3. NASA's 10 Greatest Achievements, (https://science.howstuffworks.com/ten-nasa-achievements.htm), accessed on 9th March, 2024.

4. The world's first artificial satellite was about the size of a beach ball (58 cm. or 22.8 inches in diameter), weighed only 83.6 kg. or 183.9 pounds and took about 98 minutes to orbit the Earth on its elliptical path.

5. "The future space economy is booming. What benefits can it bring to Earth?" (https://www.linkedin.com/pulse/future-space-economy-booming-what-benefitscan-bring-earth-santosh-g-hsfqc/), accessed on 25th March, 2024.

6. United Nations Office for Outer Space Affairs , "Treaty on Principles Governing the Activities of States in the Exploration and Use of Outer Space, including the Moon and Other Celestial Bodies"(https://www.unoosa.org/oosa/en/ourwork/spacelaw/treaties/introouterspacetreaty.html), accessed on 9th March, 2024.

7. The Rescue Agreement was considered and negotiated by the Legal Subcommittee from 1962 to 1967. The Agreement, elaborating on elements of articles 5 and 8 of the Outer Space Treaty, provides that States shall take all possible steps to rescue and assist astronauts in distress and promptly return them to the launching State, and that States shall, upon request, aid launching States in recovering space objects that return to Earth outside the territory of the Launching State.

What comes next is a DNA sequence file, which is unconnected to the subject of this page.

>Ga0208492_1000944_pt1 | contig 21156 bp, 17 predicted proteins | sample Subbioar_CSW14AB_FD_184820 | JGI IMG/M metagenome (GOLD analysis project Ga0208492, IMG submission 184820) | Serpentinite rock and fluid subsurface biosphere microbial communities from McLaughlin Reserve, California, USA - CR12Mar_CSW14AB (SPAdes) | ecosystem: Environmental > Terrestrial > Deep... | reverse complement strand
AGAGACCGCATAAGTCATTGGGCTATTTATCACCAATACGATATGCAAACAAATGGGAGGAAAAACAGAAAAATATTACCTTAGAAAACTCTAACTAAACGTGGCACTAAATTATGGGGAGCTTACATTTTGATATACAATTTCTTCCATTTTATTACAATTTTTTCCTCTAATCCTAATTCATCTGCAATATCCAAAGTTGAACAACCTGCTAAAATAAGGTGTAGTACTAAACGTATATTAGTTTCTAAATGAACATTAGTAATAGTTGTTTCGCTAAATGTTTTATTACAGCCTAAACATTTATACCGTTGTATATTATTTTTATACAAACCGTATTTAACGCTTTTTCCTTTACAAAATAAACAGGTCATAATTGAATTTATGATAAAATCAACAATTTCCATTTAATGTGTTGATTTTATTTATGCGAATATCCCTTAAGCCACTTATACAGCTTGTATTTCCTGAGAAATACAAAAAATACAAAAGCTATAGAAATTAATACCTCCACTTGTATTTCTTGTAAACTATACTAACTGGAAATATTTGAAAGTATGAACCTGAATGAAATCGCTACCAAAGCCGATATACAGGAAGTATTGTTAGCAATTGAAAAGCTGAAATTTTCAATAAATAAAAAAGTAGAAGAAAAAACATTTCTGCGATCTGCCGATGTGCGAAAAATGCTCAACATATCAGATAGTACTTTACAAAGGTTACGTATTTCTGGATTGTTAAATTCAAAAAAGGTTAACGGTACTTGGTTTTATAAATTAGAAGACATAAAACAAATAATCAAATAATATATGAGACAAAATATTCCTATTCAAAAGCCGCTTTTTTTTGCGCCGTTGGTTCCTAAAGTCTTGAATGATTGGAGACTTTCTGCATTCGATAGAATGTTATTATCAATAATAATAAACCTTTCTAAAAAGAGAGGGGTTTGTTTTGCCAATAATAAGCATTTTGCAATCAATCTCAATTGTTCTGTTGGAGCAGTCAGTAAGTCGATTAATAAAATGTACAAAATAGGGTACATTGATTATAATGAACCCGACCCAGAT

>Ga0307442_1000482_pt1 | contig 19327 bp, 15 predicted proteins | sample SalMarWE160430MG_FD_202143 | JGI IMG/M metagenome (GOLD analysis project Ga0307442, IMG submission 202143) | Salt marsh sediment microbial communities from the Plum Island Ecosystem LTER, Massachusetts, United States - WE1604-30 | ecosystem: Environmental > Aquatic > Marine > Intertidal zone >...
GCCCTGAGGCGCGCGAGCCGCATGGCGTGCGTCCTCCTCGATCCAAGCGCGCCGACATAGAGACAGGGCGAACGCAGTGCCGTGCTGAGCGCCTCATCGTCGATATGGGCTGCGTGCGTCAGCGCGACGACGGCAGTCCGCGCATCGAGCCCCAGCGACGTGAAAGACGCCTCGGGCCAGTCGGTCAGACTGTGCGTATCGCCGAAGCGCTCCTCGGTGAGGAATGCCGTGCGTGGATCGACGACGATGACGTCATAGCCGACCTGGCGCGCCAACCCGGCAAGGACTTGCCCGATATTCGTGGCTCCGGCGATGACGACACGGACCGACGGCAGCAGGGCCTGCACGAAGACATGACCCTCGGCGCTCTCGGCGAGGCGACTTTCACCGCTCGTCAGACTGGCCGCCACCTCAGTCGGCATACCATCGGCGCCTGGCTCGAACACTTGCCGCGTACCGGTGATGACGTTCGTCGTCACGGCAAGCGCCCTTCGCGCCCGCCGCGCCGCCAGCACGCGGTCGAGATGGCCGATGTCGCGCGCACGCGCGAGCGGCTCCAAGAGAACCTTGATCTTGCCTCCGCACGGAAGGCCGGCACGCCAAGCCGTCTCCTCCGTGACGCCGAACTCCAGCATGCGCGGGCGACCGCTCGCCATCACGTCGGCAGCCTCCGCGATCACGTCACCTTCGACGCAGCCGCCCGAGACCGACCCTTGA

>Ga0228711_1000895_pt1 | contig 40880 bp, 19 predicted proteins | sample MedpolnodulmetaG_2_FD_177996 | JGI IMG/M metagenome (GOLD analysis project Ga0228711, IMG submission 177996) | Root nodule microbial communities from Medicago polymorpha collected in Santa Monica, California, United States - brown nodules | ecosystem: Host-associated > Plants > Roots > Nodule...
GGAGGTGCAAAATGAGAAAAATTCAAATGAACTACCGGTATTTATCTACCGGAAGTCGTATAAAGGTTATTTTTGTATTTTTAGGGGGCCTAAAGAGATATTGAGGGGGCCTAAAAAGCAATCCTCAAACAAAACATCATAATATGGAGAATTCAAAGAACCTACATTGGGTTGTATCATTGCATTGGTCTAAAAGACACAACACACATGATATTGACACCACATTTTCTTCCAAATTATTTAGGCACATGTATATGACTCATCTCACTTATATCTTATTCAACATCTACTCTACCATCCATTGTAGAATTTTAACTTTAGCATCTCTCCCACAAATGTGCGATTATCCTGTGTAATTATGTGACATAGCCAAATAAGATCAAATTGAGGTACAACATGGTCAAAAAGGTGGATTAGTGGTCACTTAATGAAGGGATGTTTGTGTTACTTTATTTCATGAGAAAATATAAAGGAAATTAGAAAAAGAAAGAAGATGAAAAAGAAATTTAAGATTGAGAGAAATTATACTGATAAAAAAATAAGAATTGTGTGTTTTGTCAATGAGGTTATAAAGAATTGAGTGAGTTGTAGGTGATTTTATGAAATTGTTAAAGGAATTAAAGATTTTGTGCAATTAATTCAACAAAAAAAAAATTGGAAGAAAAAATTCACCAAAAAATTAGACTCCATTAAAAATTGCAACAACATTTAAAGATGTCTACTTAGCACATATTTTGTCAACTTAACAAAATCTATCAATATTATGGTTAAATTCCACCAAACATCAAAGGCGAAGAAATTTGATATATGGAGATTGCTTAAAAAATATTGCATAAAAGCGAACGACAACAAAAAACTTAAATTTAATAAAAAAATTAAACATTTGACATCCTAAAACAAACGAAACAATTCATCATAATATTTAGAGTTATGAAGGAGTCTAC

8. The Liability Convention provides that a launching State shall be liable to pay compensation for damage caused by its space objects on the surface of the Earth or to aircraft, and liable for damage due to its faults in space. The 1972 Convention on International Liability for Damage Caused by Space Objects.

9. The Convention on Registration of Objects Launched into Outer Space was adopted by the United Nations General Assembly in 1974 and went into force in 1976. As of February 2022, it has been ratified by 72 states.

10. United Nations Office for Outer Space, "Agreement Governing the Activities of States on the Moon and Other Celestial Bodies" https://www.unoosa.org/oosa/en/ourwork/spacelaw/treaties/intromoonagreement.html, accessed on 9th March 2024.

The content of this article is intended to provide a general guide to the subject matter. Specialist advice should be sought about your specific circumstances.